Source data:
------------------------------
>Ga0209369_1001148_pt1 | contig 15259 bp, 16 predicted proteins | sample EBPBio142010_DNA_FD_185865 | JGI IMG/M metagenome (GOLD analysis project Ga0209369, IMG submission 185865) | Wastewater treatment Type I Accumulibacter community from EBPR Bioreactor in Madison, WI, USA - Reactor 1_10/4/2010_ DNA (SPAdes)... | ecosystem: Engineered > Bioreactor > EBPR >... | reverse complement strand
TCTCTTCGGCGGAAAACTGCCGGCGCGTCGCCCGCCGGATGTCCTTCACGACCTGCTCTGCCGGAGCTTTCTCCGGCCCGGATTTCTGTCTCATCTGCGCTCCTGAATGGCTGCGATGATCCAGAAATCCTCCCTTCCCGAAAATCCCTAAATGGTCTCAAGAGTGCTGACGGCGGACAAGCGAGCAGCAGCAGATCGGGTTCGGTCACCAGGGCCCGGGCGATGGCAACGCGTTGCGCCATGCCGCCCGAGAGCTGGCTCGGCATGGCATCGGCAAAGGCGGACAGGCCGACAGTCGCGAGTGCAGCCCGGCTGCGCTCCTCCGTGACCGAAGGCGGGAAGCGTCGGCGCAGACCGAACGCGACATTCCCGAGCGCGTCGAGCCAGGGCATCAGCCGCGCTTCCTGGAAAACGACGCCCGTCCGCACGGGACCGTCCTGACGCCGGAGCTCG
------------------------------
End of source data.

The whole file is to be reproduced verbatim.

>Ga0209369_1001148_pt1 | contig 15259 bp, 16 predicted proteins | sample EBPBio142010_DNA_FD_185865 | JGI IMG/M metagenome (GOLD analysis project Ga0209369, IMG submission 185865) | Wastewater treatment Type I Accumulibacter community from EBPR Bioreactor in Madison, WI, USA - Reactor 1_10/4/2010_ DNA (SPAdes)... | ecosystem: Engineered > Bioreactor > EBPR >... | reverse complement strand
TCTCTTCGGCGGAAAACTGCCGGCGCGTCGCCCGCCGGATGTCCTTCACGACCTGCTCTGCCGGAGCTTTCTCCGGCCCGGATTTCTGTCTCATCTGCGCTCCTGAATGGCTGCGATGATCCAGAAATCCTCCCTTCCCGAAAATCCCTAAATGGTCTCAAGAGTGCTGACGGCGGACAAGCGAGCAGCAGCAGATCGGGTTCGGTCACCAGGGCCCGGGCGATGGCAACGCGTTGCGCCATGCCGCCCGAGAGCTGGCTCGGCATGGCATCGGCAAAGGCGGACAGGCCGACAGTCGCGAGTGCAGCCCGGCTGCGCTCCTCCGTGACCGAAGGCGGGAAGCGTCGGCGCAGACCGAACGCGACATTCCCGAGCGCGTCGAGCCAGGGCATCAGCCGCGCTTCCTGGAAAACGACGCCCGTCCGCACGGGACCGTCCTGACGCCGGAGCTCG